So bottom line is I see nothing wrong with parents motivating their kids to fulfill certain things based on extrinsic rewards. When my kids were young I didn’t train them like dogs, giving them treats for right behavior. I taught by example and they knew my expectations. No rewards for being good, moral people and doing the right thing–that was expected from a young age.
I suppose if parents started talking to their kids, starting from pre-school age, about the expectation that their kids will be in piano lessons throughout their childhoods the parents will have built in a little bit of a buffer against regular complaints as the kids just know it’s going to part of their life, like school or church. Most kids and parents don’t start talking and thinking about piano lessons until way past toddlerhood, so kids know it’s an elective and it is hard for parents, although less so now with the foundation conversation, to get kids understanding the non-negotiability of practice.
I think teachers who teach Kindermusik have a big advantage as they can prime the parents with the wee ones so that by the time they are in piano lessons everyone is on the same page and extrinsic rewards are not nearly as or even at all necessary.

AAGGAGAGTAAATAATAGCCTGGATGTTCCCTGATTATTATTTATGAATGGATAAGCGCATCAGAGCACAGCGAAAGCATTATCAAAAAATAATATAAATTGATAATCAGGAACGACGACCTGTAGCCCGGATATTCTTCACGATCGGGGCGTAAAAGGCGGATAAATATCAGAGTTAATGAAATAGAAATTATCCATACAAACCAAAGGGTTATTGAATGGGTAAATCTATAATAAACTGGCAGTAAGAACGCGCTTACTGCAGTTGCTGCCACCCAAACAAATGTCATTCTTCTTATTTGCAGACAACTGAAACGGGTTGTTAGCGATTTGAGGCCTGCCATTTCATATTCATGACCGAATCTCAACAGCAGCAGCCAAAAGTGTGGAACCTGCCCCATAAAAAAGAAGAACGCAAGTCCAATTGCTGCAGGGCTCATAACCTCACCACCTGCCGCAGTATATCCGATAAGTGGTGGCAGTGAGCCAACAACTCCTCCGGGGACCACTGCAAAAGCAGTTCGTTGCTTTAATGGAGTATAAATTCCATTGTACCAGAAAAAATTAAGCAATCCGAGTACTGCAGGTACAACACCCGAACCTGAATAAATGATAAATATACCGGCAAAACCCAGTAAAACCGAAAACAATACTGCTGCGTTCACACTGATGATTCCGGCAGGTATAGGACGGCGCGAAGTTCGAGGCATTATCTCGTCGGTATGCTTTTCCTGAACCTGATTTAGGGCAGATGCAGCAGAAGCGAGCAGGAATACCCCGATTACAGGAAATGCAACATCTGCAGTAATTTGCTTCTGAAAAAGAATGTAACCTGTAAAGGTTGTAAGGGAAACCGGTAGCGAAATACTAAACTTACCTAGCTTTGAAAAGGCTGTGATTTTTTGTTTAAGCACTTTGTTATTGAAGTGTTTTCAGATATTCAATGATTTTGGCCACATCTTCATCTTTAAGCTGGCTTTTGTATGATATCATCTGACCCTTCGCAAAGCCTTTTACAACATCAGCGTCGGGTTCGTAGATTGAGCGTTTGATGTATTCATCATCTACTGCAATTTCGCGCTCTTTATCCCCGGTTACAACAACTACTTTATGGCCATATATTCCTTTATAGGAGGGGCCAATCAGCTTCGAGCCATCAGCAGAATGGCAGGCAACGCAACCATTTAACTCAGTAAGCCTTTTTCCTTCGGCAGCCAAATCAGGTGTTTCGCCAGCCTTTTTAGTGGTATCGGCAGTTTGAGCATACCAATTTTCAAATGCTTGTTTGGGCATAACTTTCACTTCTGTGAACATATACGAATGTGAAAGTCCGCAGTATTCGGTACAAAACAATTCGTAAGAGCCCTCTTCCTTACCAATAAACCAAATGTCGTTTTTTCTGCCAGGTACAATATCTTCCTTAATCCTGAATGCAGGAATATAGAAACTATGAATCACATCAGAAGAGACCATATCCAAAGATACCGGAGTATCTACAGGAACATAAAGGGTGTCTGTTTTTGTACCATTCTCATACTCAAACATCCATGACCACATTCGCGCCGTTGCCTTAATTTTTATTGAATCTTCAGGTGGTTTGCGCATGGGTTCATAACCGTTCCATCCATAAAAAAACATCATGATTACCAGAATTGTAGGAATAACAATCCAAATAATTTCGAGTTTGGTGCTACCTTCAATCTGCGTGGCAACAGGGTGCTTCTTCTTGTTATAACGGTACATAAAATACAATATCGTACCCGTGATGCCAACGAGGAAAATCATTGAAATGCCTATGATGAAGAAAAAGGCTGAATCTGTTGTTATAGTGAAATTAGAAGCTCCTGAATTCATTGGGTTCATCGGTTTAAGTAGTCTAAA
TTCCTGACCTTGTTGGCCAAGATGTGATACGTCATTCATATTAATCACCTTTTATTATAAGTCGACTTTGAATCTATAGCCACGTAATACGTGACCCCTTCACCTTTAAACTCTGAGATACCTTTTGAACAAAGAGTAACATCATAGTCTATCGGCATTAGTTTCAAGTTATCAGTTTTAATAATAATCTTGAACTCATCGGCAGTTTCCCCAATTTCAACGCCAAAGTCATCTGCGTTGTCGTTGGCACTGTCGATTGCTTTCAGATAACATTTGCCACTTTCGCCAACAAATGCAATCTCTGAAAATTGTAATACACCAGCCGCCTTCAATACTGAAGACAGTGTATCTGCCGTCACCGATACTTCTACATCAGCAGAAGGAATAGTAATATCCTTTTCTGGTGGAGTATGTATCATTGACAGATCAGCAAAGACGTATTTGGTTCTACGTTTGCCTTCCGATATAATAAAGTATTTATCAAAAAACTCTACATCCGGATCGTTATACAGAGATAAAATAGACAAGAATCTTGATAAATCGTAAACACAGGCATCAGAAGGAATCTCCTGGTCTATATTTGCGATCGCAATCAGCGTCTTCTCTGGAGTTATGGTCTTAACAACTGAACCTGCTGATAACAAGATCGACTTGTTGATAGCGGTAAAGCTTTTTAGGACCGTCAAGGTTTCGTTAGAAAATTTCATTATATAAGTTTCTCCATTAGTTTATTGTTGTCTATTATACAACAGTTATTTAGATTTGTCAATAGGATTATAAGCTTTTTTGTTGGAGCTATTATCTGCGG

But everyone knows piano lessons are really an elective in people’s lives if this early foundation wasn’t spelled out. So if extrinsic rewards from parents help students do what is required to gain the skill (not rewards for just above and beyond but even for the minimum requirements) eventually the skill is learned and the rewards become intrinsic.
For my daughter, her getting A’s wasn’t going above and beyond, it was doing what I thought she should be doing as it didn’t require huge reserves from her, just an appropriate degree of effort. It was not acceptable to me that she be lazy. If she wants to be lazy later after she grows up it’s out of my hands but before then she may develop the habit (and like it too!) of not being lazy by my providing cash value. Of course if she gets another source of income before she’s up and out she may resort to laziness when it comes to school but I’ve thought of that and decided her abilitiy to have a job will be tied to keeping her grades up–kind of like being on sports teams is tied to grades. Seems okay to me.
By the way, I am going to give my students Dixie’s playlist contest–I think it’s full of great ideas for motivating students and some will no doubt really love trying to do as many as possible. Perhaps not even necessarily for the ice-cream cone but because there really are some fun things there. But if the ice-cream cone motivates so be it.
Sorry so long and schools out for summer so there are oodles of kids being intrinsically motivated right now to pack as much fun as possible into the next 75 days! Enjoy your summer fellow Americans!